But when I reflect, however, on the encouragement which I have had, through the whole course of a long and labourious examination of this question, and how much candour I have experienced in my labours: when I reflect, especially, that however averse any gentleman may now be, yet we shall all be one opinion in the end, when I turn myself to these thoughts, I take courage – I determine to forget all other fears and I march forward with a firmer step I the full assurance that my cause will bear me out and that I shall be able to justify upon the clearest principles, every resolution hand, the avowed end of which is, the total abolition of the slave trade.”
Prior to his speech in Parliament, Wilberforce was approached by anti-slavery advocate Thomas Clarkson, who organised meetings with other anti-slavery proponents for a way forward on the abolition of the slave trade.
Clarkson organised propaganda campaigns throughout the country, while Wilberforce represented the group’s interests in the House of Commons.
To push forward his agenda, Wilberforce created two formal organisations in 1787; the Committee for the Abolition of the Slave Trade and the Society for the Reformation of Manners.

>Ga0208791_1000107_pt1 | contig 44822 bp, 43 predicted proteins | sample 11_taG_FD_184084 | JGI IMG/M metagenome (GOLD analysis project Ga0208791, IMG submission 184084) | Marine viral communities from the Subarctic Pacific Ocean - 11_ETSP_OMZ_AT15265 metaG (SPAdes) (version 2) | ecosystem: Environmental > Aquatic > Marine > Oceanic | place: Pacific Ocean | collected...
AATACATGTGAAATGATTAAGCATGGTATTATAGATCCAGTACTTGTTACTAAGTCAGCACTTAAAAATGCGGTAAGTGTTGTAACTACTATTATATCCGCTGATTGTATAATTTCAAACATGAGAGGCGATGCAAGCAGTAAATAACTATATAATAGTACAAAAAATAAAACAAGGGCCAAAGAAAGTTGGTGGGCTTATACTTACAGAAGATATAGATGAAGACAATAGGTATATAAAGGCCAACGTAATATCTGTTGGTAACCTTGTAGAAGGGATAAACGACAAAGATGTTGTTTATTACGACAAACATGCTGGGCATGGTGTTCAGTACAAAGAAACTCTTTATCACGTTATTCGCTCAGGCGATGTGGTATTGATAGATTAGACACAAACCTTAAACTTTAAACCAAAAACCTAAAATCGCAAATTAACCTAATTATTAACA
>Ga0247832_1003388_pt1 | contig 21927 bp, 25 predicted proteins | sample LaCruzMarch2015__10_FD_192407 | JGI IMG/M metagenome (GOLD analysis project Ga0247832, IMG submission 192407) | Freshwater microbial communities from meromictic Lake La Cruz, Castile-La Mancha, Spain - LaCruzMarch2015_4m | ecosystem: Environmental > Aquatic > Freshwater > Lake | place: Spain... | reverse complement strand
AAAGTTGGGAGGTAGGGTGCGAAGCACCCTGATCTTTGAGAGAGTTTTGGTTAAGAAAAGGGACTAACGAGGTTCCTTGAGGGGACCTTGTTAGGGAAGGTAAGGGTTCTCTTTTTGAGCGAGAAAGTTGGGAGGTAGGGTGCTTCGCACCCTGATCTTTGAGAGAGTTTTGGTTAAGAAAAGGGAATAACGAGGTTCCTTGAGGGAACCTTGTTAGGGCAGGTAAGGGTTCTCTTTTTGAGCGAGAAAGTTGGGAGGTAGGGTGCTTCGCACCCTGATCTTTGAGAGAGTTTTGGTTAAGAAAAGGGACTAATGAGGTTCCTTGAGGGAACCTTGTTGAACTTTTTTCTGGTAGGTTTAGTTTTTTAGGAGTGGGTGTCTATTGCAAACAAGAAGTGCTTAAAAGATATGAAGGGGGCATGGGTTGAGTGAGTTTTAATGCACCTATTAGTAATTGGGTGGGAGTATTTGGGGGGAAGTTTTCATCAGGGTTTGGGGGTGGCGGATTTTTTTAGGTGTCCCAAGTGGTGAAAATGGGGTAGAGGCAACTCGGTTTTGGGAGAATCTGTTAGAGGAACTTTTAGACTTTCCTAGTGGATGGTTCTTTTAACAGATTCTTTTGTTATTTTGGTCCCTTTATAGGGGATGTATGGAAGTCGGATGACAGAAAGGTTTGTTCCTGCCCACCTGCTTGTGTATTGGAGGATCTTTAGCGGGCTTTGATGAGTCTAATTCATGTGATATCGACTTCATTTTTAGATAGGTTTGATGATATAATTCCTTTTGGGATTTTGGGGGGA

His speech in Parliament was key towards the abolishment of the slave trade because it addressed fundamental issues that showed that slavery violated human rights, some which were already advocated in France.
One of the rights included: “All men were born equal.”
Wilberforce further noted that:
“The slaves who are sometimes described as rejoicing at their captivity, are so wrung with misery at leaving their country, that it is constant practice to set sail at night, lest they should be sensible of their departure.
The truth is, that for the sake of exercise, these miserable wretches, loaded with chains oppressed with disease and wretchedness, are forced to dance by the terror of the lash and sometimes by the actual use of it.”
In the House of Commons, Wilberforce was an eloquent and sponsor of anti-slave trade legislation.
His persistence saw him and other slave trade opponents making more enemies, but the most important thing is he stood up against his kith-and-kin to talk about the atrocities they were perpetrating against fellow humans.
His closing remarks in the speech show that he was determined to see the trade abolished.
Said Wilberforce: “A trade founded in iniquity, and carried on and this was, must be abolished, let the policy what it might, let the consequences be what they would, I from this time determined that I would not rest till I have affected this abolition.”
History of the TransAtlantic Slave Trade tells us that Wilberforce, to some extent, contributed to the abolishment of the slave trade and this influenced other countries to follow suit.
Although he and his fellow advocates faced fierce challenges, the Slave Trade Act was passed in 1807 and it represented the culmination of Wilberforce’s active participation in the abolishment of slave trade.